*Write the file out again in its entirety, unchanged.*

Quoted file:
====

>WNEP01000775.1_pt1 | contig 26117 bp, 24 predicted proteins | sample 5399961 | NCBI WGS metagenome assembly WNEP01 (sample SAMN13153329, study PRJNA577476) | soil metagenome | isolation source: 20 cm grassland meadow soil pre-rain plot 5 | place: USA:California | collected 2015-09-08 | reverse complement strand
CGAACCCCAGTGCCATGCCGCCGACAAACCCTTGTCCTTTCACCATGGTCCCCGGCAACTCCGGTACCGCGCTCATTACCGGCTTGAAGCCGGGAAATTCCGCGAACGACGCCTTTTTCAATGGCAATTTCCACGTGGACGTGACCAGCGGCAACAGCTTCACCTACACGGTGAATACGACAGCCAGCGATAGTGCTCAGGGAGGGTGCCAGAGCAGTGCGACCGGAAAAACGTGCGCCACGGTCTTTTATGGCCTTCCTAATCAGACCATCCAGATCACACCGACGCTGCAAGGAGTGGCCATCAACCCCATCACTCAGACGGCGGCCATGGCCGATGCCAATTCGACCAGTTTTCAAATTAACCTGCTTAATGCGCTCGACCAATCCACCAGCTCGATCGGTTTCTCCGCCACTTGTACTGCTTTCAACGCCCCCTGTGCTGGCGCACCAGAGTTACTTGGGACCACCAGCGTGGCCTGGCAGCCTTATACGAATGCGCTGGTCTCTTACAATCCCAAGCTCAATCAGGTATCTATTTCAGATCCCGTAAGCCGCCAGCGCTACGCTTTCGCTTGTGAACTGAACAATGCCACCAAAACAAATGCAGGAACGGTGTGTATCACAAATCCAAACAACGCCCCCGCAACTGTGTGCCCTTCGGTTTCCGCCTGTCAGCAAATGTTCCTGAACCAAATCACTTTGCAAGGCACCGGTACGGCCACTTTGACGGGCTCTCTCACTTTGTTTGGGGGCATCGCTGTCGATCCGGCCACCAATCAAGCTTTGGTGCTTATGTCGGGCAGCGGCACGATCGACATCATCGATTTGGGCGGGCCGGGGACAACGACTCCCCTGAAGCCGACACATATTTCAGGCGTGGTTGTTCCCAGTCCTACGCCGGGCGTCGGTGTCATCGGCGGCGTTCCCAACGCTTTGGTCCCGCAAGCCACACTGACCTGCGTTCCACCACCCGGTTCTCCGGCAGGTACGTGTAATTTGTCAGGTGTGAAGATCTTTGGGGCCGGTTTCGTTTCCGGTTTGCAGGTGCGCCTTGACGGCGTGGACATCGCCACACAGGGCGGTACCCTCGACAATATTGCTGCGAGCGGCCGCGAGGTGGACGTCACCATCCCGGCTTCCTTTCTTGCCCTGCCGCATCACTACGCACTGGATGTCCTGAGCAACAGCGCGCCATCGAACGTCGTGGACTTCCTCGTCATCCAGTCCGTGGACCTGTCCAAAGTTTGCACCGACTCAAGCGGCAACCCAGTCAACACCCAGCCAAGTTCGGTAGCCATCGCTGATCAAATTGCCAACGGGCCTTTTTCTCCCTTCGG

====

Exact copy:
>WNEP01000775.1_pt1 | contig 26117 bp, 24 predicted proteins | sample 5399961 | NCBI WGS metagenome assembly WNEP01 (sample SAMN13153329, study PRJNA577476) | soil metagenome | isolation source: 20 cm grassland meadow soil pre-rain plot 5 | place: USA:California | collected 2015-09-08 | reverse complement strand
CGAACCCCAGTGCCATGCCGCCGACAAACCCTTGTCCTTTCACCATGGTCCCCGGCAACTCCGGTACCGCGCTCATTACCGGCTTGAAGCCGGGAAATTCCGCGAACGACGCCTTTTTCAATGGCAATTTCCACGTGGACGTGACCAGCGGCAACAGCTTCACCTACACGGTGAATACGACAGCCAGCGATAGTGCTCAGGGAGGGTGCCAGAGCAGTGCGACCGGAAAAACGTGCGCCACGGTCTTTTATGGCCTTCCTAATCAGACCATCCAGATCACACCGACGCTGCAAGGAGTGGCCATCAACCCCATCACTCAGACGGCGGCCATGGCCGATGCCAATTCGACCAGTTTTCAAATTAACCTGCTTAATGCGCTCGACCAATCCACCAGCTCGATCGGTTTCTCCGCCACTTGTACTGCTTTCAACGCCCCCTGTGCTGGCGCACCAGAGTTACTTGGGACCACCAGCGTGGCCTGGCAGCCTTATACGAATGCGCTGGTCTCTTACAATCCCAAGCTCAATCAGGTATCTATTTCAGATCCCGTAAGCCGCCAGCGCTACGCTTTCGCTTGTGAACTGAACAATGCCACCAAAACAAATGCAGGAACGGTGTGTATCACAAATCCAAACAACGCCCCCGCAACTGTGTGCCCTTCGGTTTCCGCCTGTCAGCAAATGTTCCTGAACCAAATCACTTTGCAAGGCACCGGTACGGCCACTTTGACGGGCTCTCTCACTTTGTTTGGGGGCATCGCTGTCGATCCGGCCACCAATCAAGCTTTGGTGCTTATGTCGGGCAGCGGCACGATCGACATCATCGATTTGGGCGGGCCGGGGACAACGACTCCCCTGAAGCCGACACATATTTCAGGCGTGGTTGTTCCCAGTCCTACGCCGGGCGTCGGTGTCATCGGCGGCGTTCCCAACGCTTTGGTCCCGCAAGCCACACTGACCTGCGTTCCACCACCCGGTTCTCCGGCAGGTACGTGTAATTTGTCAGGTGTGAAGATCTTTGGGGCCGGTTTCGTTTCCGGTTTGCAGGTGCGCCTTGACGGCGTGGACATCGCCACACAGGGCGGTACCCTCGACAATATTGCTGCGAGCGGCCGCGAGGTGGACGTCACCATCCCGGCTTCCTTTCTTGCCCTGCCGCATCACTACGCACTGGATGTCCTGAGCAACAGCGCGCCATCGAACGTCGTGGACTTCCTCGTCATCCAGTCCGTGGACCTGTCCAAAGTTTGCACCGACTCAAGCGGCAACCCAGTCAACACCCAGCCAAGTTCGGTAGCCATCGCTGATCAAATTGCCAACGGGCCTTTTTCTCCCTTCGG